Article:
NGS and embryonic arrest
A positive outcome in human reproduction means that the female and male gametes have to mature and fertilise properly, and early development of the embryo must be correct. Abnormalities in the embryo development process lead to infertility and failed attempts at in vitro fertilisation. The number of good-quality embryos that are obtained following in vitro fertilisation (IVF) treatment can vary significantly and depends on the patient’s ovarian reserve and the couple’s gametes (oocyte and spermatozoon).
What is embryonic arrest?
Situations in which some embryos (or even all of them, in some cases) stop developing or arrest are not ones that patients wish to have to face. It is possible for an embryo to stop developing at any stage of division and this leads to embryonic arrest.
What causes embryonic arrest?
Some studies suggest that embryonic arrest is caused by significant gene inactivation during early embryogenesis. Many different factors can cause embryonic arrest, but some of the most common ones are poor oocyte quality, poor semen quality, genetic abnormalities and stress caused by embryo culture conditions.
What are the options at Instituto Bernabeu?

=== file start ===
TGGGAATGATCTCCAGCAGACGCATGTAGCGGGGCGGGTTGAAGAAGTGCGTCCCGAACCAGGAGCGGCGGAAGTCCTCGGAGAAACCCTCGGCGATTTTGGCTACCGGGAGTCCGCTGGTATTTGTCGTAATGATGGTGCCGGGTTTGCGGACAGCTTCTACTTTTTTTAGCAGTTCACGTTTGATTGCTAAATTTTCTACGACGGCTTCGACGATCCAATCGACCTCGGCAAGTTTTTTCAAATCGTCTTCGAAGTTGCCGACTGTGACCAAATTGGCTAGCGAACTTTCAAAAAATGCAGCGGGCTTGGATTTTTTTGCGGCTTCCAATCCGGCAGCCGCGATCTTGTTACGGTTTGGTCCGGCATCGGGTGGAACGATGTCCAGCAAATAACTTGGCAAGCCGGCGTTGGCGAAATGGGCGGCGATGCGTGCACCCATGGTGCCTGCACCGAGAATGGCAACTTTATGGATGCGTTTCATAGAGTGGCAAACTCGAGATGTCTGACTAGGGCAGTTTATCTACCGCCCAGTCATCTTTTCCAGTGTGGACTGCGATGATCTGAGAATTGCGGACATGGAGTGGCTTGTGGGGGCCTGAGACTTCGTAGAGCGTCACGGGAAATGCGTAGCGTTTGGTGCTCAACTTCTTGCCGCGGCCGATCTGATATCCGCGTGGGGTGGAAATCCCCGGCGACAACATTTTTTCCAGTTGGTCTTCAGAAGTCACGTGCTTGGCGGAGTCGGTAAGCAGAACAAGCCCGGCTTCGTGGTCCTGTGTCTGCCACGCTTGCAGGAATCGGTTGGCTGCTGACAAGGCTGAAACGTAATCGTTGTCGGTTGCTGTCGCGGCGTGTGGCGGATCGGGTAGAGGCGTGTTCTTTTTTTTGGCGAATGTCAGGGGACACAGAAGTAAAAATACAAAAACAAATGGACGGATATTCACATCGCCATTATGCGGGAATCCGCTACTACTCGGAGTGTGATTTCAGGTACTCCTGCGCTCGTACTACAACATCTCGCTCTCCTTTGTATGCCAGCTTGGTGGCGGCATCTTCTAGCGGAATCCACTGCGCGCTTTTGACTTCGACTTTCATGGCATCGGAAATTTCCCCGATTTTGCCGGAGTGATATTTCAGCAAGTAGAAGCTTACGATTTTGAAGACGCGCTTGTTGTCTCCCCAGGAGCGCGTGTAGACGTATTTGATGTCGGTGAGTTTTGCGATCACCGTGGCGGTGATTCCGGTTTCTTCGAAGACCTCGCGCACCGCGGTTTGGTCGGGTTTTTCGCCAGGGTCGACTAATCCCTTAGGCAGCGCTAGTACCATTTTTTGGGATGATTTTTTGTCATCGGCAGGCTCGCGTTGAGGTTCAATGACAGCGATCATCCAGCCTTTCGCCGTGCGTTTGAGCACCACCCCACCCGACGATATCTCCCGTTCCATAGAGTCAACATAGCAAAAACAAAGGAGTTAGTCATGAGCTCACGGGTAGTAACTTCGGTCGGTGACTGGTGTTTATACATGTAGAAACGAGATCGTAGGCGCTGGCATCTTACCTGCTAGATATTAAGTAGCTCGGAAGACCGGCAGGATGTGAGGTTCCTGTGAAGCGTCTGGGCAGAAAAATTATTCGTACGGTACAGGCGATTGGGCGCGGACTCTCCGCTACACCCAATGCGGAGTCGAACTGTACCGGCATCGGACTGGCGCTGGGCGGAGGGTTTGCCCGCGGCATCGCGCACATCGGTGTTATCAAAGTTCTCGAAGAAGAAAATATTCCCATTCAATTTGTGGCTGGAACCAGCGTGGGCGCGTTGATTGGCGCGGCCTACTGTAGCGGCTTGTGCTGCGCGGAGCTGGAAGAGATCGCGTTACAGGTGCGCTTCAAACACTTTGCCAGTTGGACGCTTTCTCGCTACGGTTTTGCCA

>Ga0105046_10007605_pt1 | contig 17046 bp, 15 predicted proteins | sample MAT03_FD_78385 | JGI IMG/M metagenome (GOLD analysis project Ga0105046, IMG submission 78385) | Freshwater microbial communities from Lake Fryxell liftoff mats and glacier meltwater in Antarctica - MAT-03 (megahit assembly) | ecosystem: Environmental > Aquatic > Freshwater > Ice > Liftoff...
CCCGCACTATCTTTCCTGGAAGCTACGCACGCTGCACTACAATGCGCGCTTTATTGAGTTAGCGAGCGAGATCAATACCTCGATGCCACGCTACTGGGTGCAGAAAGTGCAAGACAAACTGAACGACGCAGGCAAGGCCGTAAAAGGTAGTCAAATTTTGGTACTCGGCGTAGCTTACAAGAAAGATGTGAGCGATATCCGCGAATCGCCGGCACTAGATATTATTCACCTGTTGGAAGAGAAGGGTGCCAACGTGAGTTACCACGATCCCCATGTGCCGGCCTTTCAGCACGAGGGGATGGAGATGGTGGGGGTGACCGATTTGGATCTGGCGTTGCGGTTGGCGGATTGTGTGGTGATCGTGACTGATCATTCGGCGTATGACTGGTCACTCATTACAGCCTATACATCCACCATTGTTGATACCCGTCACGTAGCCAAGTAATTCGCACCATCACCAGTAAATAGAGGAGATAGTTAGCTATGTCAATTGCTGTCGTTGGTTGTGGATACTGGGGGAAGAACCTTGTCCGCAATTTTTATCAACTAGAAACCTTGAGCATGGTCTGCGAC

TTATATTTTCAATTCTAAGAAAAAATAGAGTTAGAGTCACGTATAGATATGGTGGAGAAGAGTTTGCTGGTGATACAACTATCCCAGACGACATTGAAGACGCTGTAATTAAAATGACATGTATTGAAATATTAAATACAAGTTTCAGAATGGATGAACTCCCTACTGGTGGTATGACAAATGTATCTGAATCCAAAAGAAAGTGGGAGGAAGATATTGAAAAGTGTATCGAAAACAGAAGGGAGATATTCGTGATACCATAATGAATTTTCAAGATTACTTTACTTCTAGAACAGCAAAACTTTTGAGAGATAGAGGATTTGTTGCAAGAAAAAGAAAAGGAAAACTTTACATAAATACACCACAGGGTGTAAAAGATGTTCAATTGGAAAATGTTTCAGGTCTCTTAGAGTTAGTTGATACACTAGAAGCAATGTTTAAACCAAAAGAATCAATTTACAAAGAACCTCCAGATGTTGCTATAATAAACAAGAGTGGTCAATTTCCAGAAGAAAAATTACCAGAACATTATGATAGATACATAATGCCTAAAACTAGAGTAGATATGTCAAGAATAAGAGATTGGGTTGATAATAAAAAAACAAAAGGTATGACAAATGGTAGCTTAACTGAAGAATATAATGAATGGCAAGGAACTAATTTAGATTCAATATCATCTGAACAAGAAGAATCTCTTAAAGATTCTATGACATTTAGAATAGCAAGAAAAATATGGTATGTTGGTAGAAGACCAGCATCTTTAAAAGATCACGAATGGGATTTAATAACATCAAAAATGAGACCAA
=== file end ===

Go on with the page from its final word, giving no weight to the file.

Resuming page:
Thanks to a number of studies, we now understand which genes are involved in embryo development. Whole exome sequencing is currently the best tool at our disposal for identifying pathogenic mutations in the genes involved in many processes, including embryo development. Developments in next-generation sequencing (NGS) mean that we can now study a large number of genes related with embryo development in patients with an elevated embryonic arrest rate.
NGS embryonic arrest panel
NGS embryonic arrest panels have made huge headway in diagnosis of patients who present abnormalities in embryo development, and we are able to understand the genetic causes behind fertility issues. In the test, we analyse thirty-nine genes in an attempt to determine what is causing arrest during embryo development. In some patients undergoing in vitro fertilisation (IVF) treatment (FIV), this arrest can reach unusually high rates.
We can use NGS embryonic arrest panels with infertile patients to understand which of the genes related to embryonic arrest are abnormal. The genes that are analysed on the panel are very important to early embryogenesis and are known as embryonic lethal genes. As such, the panel is a diagnosis tool for patients who display abnormal embryo development and it is a means of finding a genetics-based explanation for early embryonic arrest in infertile patients. With our NGS panel, we can enhance knowledge of early genetic embryonic arrest in humans, an area of fertility that still remains only partially understood. It also helps us to understand another genetic cause of infertility produced by abnormalities in embryo development: pre-implantation embryonic lethality.
At Instituto Bernabeu, we aim to provide pertinent genetic guidance for patients with elevated embryonic arrest rates during in vitro fertilisation (IVF) treatment and contribute towards a greater understanding of very early-stage embryo development. In doing so, we can provide the very best possible treatment that guarantees high success rates for our patients.
Paqui Lozano, a biochemist at Instituto Bernabeu